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Americas

Government blocks pro-Zelaya protests amid clamp down

©

Video by Olivia SALAZAR-WINSPEAR

Text by NEWS WIRES

Latest update : 2009-09-29

The Honduran de facto regime has silenced opposition media and clamped down on protests by supporters of deposed president Manuel Zelaya who has taken refuge at the Brazilian embassy after sneaking back into the country.

AFP - The Honduran regime silenced the opposition media and clamped down Monday on protests by supporters of deposed president Manuel Zelaya, holed up for a week in the Brazilian embassy here.
  
With troops and anti-riot police deployed across the capital and the closure of the two main dissident media outlets, Zelaya's supporters struggled to answer his call to converge on Tegucigalpa exactly three months after his ouster.
  
Several hundred protestors, many with tape stuck over their mouths, gathered at the Pedagogical University in Tegucigalpa to plan their next moves faced with the crackdown.
  
Around 20 anti-riot police and soldiers stormed the Globo de Tegucigalpa radio at dawn and took it off the air. Soldiers also surrounded TV satellite channel Cholusat, which had already lost its signal.
  
It was "a blow to the resistance because we can't communicate," union leader Juan Barahona told AFP.
  
"We're going to meet with the leadership to see if we can find a different way to demonstrate."
  
Zelaya, who took refuge in the embassy after making a surprise return to the country last week, issued a cry for help, telling AFP by telephone: "The international community has to react immediately."
  
But while Latin American countries repeated calls to restore Zelaya to the presidency, a senior US official criticized Zelaya's return, branding it "irresponsible."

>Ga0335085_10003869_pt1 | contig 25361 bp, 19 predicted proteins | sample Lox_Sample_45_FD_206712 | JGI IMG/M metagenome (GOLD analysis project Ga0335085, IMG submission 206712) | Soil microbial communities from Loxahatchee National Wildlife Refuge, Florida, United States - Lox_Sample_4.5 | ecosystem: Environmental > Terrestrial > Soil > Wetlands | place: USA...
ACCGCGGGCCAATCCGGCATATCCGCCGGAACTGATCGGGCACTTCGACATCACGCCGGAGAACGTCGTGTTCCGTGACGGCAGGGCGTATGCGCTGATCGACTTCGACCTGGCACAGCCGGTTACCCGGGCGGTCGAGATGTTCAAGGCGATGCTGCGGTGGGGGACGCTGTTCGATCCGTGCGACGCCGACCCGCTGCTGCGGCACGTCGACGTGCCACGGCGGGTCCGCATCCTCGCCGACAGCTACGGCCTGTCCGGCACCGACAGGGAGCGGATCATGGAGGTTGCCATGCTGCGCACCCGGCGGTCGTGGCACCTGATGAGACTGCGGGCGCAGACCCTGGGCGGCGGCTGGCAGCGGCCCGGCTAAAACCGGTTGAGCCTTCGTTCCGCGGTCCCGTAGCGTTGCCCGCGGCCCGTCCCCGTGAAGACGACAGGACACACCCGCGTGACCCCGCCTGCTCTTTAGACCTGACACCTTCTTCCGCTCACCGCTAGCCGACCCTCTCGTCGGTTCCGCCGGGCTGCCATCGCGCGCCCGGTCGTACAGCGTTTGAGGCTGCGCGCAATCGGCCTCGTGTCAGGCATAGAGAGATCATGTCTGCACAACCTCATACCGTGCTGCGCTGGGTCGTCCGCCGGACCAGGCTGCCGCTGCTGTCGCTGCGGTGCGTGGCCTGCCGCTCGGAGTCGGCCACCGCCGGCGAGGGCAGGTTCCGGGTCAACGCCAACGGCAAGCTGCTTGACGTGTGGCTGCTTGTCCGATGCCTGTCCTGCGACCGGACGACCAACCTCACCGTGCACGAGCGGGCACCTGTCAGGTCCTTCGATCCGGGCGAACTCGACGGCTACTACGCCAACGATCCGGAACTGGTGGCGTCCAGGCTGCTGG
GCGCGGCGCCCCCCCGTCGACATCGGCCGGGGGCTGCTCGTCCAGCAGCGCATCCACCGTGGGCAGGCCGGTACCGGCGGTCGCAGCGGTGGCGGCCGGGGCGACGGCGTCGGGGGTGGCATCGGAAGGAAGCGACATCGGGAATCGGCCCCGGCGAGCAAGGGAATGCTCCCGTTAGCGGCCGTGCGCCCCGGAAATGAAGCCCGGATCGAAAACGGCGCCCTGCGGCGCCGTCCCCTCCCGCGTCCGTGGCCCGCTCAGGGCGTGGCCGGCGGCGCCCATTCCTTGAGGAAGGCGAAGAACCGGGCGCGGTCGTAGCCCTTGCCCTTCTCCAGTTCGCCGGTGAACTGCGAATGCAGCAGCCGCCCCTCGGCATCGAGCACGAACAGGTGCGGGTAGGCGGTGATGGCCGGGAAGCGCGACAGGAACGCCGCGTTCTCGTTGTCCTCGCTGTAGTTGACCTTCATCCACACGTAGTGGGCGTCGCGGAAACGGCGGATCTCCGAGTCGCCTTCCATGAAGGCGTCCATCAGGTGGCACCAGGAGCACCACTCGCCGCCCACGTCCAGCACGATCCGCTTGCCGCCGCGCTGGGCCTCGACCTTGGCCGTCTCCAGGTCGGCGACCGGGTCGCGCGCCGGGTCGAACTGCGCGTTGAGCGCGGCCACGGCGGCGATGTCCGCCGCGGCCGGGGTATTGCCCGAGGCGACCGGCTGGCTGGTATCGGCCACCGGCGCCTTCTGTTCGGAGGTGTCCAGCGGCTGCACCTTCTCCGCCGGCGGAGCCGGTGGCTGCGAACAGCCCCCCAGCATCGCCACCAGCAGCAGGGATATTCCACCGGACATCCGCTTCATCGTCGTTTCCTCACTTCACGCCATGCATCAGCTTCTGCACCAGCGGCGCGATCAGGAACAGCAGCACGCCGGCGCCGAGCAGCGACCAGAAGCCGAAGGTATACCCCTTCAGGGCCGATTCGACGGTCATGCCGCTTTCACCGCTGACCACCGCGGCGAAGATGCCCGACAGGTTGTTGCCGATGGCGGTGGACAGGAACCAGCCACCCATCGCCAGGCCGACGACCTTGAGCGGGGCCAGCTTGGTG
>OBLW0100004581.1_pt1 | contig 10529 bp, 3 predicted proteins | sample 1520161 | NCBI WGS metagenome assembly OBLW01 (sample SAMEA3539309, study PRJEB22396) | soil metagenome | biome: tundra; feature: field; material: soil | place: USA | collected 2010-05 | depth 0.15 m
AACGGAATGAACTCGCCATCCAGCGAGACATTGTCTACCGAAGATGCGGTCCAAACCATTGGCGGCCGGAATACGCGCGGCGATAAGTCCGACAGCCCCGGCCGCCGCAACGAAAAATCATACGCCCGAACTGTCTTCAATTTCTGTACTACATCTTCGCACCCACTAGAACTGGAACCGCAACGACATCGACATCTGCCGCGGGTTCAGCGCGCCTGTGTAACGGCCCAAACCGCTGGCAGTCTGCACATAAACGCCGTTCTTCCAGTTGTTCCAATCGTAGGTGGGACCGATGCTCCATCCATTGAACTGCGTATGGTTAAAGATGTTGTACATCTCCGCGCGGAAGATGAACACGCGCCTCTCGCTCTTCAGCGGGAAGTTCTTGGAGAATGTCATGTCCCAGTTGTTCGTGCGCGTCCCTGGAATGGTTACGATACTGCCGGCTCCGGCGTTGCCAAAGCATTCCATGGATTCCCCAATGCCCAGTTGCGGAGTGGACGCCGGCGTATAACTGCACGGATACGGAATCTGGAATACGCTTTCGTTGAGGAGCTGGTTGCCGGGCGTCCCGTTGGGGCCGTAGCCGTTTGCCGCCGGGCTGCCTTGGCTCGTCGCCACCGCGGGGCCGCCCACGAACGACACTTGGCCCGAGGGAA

"The return of President Zelaya to Honduras, absent an agreement, is irresponsible and serves neither the interests of the Honduran people nor those seeking a peaceful reestablishment of a democratic order in Honduras," said Lewis Amselem, a US representative to the Organization of American States.
  
The previous conflict mediator, Costa Rican President Oscar Arias, called for both sides to sign his San Jose accord, which includes the restoration of Zelaya to the presidency.
  
The leaders who took power after a June 28 coup upped the ante on Sunday, threatening to close Brazil's embassy for harboring Zelaya and denying entry to four mediators from an OAS delegation.
  
"Things are going to get worse before they get better," Chilean John Biehl, the only member of the delegation who managed to enter the country, told AFP on Monday.
  
OAS chief Jose Miguel Insulza may visit Honduras, along with six or seven regional foreign ministers, midweek, Biehl added.
  
The Honduran regime, which has been under growing fire for its heavy-handed clampdown since Zelaya's ouster, had sought to postpone the OAS mission.
  
New restrictions, including a ban on non-authorized gatherings and permission for arrests without warrants, were set to last 45 days.
  
"We're faced with a military regime," Andres Pavon, president of the country's human rights committee, told AFP on Monday.
  
The UN Security Council has warned the regime headed by Roberto Micheletti not to harass the Brazilian embassy, as officials have complained it was "under siege."
  
A UN official warned Monday that it would be a "disaster" if the regime removed the embassy's diplomatic status, as they have threatened to do.
  
They said they were not planning to invade the embassy, which is surrounded by troops and anti-riot police.
  
Some 60 people who remain inside, including Zelaya, journalists and Brazilian diplomatic staff, have suffered power and water cuts and an alleged gas attack.
  
The possibility of November presidential elections serving as a way out of the crisis appeared increasingly unlikely, many observers said, after the United Nations last week froze its technical support for the poll.
  
The de facto leaders are seeking to arrest Zelaya, known for his trademark white cowboy hat, on charges of treason and abuse of authority.
  
They allege Zelaya, who veered to the left after his election and forged an alliance with Venezuelan President Hugo Chavez, ignored court orders to drop plans for a constitutional referendum that could have given him another term.
  
Two people have been killed in pro-Zelaya protests since the start of last week according to police.
  

Date created : 2009-09-28

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